• Additional Border Patrol Agents.  The bill provides funding for 3,000 additional Border Patrol agents in FY 2008 - which will bring the number of Border Patrol agents to 17,819 by the end of FY 2008.

  • Deportable Aliens.  The bill addresses a major immigration vulnerability that exists today.  It requires that the Immigration and Customs Enforcement (ICE) agency obtain information, on a monthly basis, from correctional facilities throughout the U.S. to identify incarcerated aliens who are subject to deportation.  Every deportable alien should be identified and deported immediately upon their release from prison.

  • Secure Border Initiative.  The bill funds the Secure Border Initiative at the President's requested level of $1 billion, while requiring the Department of Homeland Security to clearly justify how it plans to use these funds to achieve operational control of our borders.  For each border segment, the Department will have to produce an analysis comparing its selected approach to alternatives based on total cost, level of control achieved, impact on affected communities, and other factors.


First Responders

  • State Homeland Security Grants.  State Homeland Security Grants are used to meet the needs of first responders, including hiring, training and equipping first responders.  The President proposed slashing the grants by 52 percent.  Instead, this bill restores this cut - providing $550 million, which is $25 million above FY 2007 and $300 million above the President's request.

  • Local Law Enforcement Terrorism Prevention program.  This $375 million program plays a key role in assisting local law enforcement agencies in information sharing, target hardening, and counterterrorism planning.  The President's budget eliminates this program.  Instead, this bill provides $400 million, which is $25 million above FY 2007.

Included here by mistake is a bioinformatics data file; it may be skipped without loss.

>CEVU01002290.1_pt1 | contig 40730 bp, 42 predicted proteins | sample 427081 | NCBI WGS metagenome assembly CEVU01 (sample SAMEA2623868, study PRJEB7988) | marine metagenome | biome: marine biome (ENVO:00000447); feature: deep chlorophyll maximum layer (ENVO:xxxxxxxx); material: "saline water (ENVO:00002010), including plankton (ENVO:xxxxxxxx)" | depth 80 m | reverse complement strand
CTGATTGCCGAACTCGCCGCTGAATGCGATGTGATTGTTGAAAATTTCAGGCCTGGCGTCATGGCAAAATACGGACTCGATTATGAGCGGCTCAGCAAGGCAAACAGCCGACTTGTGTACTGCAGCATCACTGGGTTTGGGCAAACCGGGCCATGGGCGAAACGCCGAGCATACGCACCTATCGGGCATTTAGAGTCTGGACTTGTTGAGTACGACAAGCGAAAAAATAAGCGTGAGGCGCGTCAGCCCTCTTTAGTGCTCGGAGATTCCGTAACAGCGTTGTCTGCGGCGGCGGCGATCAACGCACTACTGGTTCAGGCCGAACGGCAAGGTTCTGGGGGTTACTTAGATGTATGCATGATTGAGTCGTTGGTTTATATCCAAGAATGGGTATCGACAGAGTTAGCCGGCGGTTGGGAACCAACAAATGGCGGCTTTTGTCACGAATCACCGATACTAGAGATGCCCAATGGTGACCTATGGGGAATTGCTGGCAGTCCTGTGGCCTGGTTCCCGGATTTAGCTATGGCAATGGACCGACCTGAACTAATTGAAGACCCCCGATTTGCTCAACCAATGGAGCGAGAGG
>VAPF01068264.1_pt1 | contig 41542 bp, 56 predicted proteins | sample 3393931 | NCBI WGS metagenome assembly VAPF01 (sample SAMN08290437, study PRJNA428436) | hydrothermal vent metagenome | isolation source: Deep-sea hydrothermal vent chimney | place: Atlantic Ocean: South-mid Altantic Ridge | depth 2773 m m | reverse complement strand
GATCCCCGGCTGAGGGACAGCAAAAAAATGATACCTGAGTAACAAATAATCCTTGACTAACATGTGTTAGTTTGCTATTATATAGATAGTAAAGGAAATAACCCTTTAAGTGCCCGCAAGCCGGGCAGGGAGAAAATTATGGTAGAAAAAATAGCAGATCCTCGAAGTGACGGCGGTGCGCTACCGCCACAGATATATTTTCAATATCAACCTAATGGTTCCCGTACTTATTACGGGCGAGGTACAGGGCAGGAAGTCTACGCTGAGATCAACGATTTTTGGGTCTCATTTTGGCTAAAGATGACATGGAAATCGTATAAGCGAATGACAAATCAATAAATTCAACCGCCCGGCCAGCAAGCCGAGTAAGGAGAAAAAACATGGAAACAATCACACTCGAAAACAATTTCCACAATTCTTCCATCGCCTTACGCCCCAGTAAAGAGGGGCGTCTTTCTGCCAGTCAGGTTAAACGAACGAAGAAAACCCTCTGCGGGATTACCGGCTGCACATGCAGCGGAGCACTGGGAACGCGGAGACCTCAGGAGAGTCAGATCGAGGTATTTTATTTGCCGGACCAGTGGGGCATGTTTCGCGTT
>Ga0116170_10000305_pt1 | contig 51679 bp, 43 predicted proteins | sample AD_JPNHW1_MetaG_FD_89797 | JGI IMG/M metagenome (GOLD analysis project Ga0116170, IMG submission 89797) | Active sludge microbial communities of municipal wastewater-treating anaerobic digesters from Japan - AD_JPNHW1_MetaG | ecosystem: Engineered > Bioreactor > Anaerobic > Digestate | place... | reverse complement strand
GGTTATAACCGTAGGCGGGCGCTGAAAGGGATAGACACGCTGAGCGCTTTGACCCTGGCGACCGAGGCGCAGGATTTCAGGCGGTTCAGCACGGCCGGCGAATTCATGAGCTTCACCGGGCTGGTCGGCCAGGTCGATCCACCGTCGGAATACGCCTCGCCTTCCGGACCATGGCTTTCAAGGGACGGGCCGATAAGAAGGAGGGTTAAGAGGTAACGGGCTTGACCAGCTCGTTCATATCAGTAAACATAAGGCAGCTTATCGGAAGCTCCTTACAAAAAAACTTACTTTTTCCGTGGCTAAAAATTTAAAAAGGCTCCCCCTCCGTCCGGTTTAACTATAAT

• Firefighter Assistance Grants.  The President proposed slashing the grants by 55 percent.  Instead, this bill restores this cut - providing $570 million, which is $23 million above FY 2007 and $270 million above the President's request.

  • SAFER Grants.  The President proposed eliminating the $115 million SAFER (Staffing for Adequate Fire and Emergency Response) program, which helps fund hiring and training of additional firefighters.  Instead, this bill provides $230 million, which is $115 million above FY 2007.


Aviation Security

  • Explosive Detection Systems.  The 9/11 Commission recommended improving the explosive screening of checked baggage.  This bill follows that recommendation, providing $849 million for procurement, installation and maintenance of the latest explosive detection systems at airports -- $325 million or 62 percent more than provided in the regular FY 2007 funding bill.

  • Screening of Air Cargo.  The 9/11 Commission also recommended increasing the amount of cargo screened on passenger aircraft.  This bill provides funding to double the amount of cargo screened on passenger aircraft.


Port Security & Transit Security

  • Port Security Grants.  The bill provides $400 million for port security grants, $190 million over FY 2007 and the President's request, to protect critical port facilities and infrastructure, meeting the level authorized in the SAFE Ports Act.  This is the largest single investment Congress has made to implement the security requirements of the Maritime Transportation Security Act of 2002 (PL 107-295).

  • Transit Security Grants.  The bill provides $400 million for transit security grants, $225 million over FY 2007 and the President's request, to protect critical transit infrastructure, including rail and ferry systems, in high-threat areas.